The very next pitch to Adrian Beltre was a fastball that Saltalamacchia setup outside and low for, and Melancon missed and grooved it inside. The result was a blast to center field that cleared the fence. The 1-0 pitch to David Murphy missed high, as did the 2-0 offering. Melancon walked Murphy on four pitches, three of those balls fastballs, before giving up yet another homer to his last batter, Nelson Cruz. That pitch was, you guessed it, a fastball left belt-high.
This appearance might remind you of Daisuke Matsuzaka's implosion against the Rays on April 11 last year. Like Melancon, Dice-K had seemingly no ability to hit the catcher's mitt, and pitch after pitch was left up for the Rays to crush. He threw 42 pitches, allowed seven runs, and lasted just two innings. Melancon threw 26 pitches, just 13 of them strikes, and failed to record an out. It seems hard to believe we got to see a Red Sox pitcher beat out Dice-K's horrendous start for Worst Appearance In Recent Memory, but here we are.
It wasn't just last night that has seen Melancon leaving pitches up. A look at Pitch f/x shows us that he's left most of his pitches in the middle or high this season -- that's no way to induce groundballs, regardless of the movement on the pitches:
(You can ignore the classifications, as this is raw Pitch f/x data.) We're talking about a low number of pitches, but part of that is Melancon's own doing. It's hard to justify seeing time on the mound in games that matter when you can't pitch effectively.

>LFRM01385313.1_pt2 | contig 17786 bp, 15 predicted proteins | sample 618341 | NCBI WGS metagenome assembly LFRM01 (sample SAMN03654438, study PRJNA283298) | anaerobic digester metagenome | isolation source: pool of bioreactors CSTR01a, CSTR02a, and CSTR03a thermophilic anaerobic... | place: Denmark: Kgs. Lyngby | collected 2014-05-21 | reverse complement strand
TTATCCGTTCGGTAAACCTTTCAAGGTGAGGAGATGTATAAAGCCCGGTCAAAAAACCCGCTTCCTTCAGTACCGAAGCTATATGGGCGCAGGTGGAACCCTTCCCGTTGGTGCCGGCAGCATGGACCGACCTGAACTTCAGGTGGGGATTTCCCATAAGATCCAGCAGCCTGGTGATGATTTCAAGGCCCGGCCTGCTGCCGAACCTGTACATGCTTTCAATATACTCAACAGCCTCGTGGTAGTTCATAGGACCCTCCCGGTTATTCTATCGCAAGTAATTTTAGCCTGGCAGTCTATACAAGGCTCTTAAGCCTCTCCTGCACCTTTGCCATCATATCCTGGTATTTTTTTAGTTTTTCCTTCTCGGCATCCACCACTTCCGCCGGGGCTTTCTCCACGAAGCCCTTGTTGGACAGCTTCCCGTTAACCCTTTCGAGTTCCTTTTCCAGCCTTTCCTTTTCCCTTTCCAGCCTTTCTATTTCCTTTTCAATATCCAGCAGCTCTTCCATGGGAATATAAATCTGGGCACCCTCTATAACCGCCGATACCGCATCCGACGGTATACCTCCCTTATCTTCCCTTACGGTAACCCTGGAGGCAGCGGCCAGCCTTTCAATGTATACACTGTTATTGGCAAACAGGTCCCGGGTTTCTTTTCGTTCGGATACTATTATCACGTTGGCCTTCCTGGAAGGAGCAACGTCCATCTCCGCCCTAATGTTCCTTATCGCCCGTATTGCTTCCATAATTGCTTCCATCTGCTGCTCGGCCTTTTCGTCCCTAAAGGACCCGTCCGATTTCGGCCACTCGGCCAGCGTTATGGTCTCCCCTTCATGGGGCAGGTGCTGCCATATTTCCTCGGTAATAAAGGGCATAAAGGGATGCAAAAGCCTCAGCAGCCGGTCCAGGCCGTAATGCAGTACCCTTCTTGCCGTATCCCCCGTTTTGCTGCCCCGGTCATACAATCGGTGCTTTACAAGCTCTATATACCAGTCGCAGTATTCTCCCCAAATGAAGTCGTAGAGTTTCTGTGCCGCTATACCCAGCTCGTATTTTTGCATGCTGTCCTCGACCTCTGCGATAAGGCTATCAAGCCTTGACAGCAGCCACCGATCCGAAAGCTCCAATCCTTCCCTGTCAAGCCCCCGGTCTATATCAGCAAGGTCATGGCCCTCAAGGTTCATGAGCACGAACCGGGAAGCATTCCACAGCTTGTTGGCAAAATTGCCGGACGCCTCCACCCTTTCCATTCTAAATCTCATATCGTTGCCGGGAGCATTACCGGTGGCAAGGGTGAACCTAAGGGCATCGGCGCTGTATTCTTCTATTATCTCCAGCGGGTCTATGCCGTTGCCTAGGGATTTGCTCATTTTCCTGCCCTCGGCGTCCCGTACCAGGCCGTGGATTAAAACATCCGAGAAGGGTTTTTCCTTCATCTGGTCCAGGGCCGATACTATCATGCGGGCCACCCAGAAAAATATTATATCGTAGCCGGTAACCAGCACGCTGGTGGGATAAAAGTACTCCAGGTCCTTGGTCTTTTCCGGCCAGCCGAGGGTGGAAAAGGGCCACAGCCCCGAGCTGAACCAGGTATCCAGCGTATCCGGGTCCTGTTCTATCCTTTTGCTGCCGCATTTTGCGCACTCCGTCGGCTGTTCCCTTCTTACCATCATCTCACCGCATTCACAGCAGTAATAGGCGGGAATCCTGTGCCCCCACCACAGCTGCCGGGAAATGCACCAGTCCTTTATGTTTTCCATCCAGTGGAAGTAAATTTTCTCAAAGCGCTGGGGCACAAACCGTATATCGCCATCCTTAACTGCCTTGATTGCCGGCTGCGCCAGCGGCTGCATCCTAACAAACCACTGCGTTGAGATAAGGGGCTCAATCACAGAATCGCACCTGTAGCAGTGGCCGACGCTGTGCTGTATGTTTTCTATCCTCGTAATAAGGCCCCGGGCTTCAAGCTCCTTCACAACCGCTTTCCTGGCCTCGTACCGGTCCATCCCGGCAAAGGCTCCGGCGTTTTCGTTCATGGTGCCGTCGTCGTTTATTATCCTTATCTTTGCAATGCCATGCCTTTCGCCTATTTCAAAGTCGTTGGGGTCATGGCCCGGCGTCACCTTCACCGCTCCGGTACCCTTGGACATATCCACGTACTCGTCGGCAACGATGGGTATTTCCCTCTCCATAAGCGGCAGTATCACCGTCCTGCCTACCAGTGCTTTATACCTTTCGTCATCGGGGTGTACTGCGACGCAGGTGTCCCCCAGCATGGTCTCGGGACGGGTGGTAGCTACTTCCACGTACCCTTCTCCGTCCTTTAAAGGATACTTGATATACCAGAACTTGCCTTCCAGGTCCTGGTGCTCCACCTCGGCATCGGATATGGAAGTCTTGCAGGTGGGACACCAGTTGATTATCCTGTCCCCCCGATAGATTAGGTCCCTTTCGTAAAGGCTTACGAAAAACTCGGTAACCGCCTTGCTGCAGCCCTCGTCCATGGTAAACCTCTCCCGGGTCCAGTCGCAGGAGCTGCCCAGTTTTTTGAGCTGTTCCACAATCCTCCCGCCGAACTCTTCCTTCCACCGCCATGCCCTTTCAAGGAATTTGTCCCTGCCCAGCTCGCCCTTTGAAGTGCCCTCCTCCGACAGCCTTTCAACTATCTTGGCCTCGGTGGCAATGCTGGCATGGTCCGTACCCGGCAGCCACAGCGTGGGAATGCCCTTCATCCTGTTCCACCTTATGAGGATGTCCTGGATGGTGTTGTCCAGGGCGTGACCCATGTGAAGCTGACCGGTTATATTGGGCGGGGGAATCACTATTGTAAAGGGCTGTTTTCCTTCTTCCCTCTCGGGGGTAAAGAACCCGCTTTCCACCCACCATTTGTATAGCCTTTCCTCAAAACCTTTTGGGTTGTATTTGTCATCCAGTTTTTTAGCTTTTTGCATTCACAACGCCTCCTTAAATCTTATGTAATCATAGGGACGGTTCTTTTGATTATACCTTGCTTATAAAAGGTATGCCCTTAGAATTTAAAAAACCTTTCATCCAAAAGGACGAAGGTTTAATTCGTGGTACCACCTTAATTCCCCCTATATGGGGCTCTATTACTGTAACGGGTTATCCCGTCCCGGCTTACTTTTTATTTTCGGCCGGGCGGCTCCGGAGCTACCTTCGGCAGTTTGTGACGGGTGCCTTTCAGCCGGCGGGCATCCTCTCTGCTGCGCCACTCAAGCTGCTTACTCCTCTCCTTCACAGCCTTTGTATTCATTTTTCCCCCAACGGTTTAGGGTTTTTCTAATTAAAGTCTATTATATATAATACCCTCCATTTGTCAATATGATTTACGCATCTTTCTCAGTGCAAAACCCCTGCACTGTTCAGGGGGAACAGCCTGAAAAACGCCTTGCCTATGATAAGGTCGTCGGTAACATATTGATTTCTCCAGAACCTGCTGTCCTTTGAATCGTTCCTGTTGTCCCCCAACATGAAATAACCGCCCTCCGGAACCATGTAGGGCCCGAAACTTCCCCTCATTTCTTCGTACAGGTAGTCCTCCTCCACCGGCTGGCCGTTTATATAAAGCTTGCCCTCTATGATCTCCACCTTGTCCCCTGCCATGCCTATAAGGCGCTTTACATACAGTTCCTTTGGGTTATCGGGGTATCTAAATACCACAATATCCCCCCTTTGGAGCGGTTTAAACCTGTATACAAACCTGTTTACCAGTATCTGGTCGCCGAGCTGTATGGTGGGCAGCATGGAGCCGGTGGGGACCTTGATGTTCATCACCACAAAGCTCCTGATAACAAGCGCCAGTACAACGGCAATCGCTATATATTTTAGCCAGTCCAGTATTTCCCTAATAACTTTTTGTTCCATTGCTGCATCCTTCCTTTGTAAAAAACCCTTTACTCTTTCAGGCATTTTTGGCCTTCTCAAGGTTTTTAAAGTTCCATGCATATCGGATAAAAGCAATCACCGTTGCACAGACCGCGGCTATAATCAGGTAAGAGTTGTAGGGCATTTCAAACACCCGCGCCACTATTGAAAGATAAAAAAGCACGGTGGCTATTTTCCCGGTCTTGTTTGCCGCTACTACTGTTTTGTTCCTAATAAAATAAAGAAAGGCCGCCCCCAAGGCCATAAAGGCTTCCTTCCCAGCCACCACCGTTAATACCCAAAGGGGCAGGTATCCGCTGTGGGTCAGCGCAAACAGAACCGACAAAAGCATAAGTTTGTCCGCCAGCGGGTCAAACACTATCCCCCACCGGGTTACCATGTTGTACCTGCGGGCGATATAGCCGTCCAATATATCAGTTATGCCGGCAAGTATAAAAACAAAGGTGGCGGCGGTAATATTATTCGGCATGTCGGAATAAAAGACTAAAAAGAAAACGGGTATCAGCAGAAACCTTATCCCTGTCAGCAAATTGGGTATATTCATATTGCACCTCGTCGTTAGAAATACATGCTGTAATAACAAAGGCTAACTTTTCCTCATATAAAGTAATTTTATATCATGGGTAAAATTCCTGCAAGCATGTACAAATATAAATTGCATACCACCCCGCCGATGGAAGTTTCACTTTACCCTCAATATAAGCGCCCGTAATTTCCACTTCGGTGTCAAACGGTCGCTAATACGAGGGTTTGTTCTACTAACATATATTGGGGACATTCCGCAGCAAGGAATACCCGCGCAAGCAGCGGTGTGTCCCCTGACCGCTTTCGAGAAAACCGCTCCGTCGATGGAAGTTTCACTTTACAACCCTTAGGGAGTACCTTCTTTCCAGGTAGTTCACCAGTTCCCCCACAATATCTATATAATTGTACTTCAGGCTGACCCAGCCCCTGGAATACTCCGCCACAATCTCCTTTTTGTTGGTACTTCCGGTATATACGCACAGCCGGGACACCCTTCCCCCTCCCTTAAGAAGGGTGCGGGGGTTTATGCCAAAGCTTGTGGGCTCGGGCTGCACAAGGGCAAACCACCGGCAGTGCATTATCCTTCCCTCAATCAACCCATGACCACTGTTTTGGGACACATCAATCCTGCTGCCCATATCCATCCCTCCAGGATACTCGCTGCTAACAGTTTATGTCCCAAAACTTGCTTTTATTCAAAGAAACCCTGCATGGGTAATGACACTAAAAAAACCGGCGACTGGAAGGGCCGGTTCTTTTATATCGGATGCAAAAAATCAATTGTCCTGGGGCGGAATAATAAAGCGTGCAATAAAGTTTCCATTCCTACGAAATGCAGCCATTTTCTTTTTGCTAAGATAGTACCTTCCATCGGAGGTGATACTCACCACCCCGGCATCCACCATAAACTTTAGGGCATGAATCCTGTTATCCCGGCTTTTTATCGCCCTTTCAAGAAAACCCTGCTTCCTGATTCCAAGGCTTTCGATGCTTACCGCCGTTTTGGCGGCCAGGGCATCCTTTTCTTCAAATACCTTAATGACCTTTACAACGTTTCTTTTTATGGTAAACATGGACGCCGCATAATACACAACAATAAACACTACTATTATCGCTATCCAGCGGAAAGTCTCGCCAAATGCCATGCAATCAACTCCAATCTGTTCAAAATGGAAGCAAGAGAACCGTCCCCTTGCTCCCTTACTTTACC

Since he turned a disappointing loss into a crushing blowout in his last appearance, the Red Sox just might have to send Melancon to Pawtucket to work on whatever it is that is causing his fastball to miss like this. He has an option, so he can be safely placed in Pawtucket for whatever amount of time he needs to get back to where he can be, and with Andrew Miller nearly ready to go, they even have a replacement on hand for the 25-man roster.
Melancon has some thoughts on what might be causing his problems -- he could be opening up too early, which leads to command loss, or it's giving hitters a clear look at what's coming. Those kind of mechanical issues are common, even in the very best of pitchers -- Justin Verlander struggled back in 2008 because he was pitching with his front side flying open, and that caused his velocity and location to suffer. It was corrected, and after a rough April and May where he struck out just 5.3 batters per nine and posted a 5.16 ERA, he came back around to looking like the Verlander everyone expected him to be.
That's just meant to remind you that a mechanical issue doesn't mean Melancon is broken, or never going to be good again. They can happen, and it can get ugly, for sure, but it's not the end of the line for Melancon, or an indication that the trade that brought him to Boston in the first place is a loss for the Sox. With the Red Sox already 4-7, though, it might make sense for them to let Melancon work things out in games that don't count in the standings, especially since they can give him more consistent work -- and hopefully get him righted sooner -- by sending him to Pawtucket.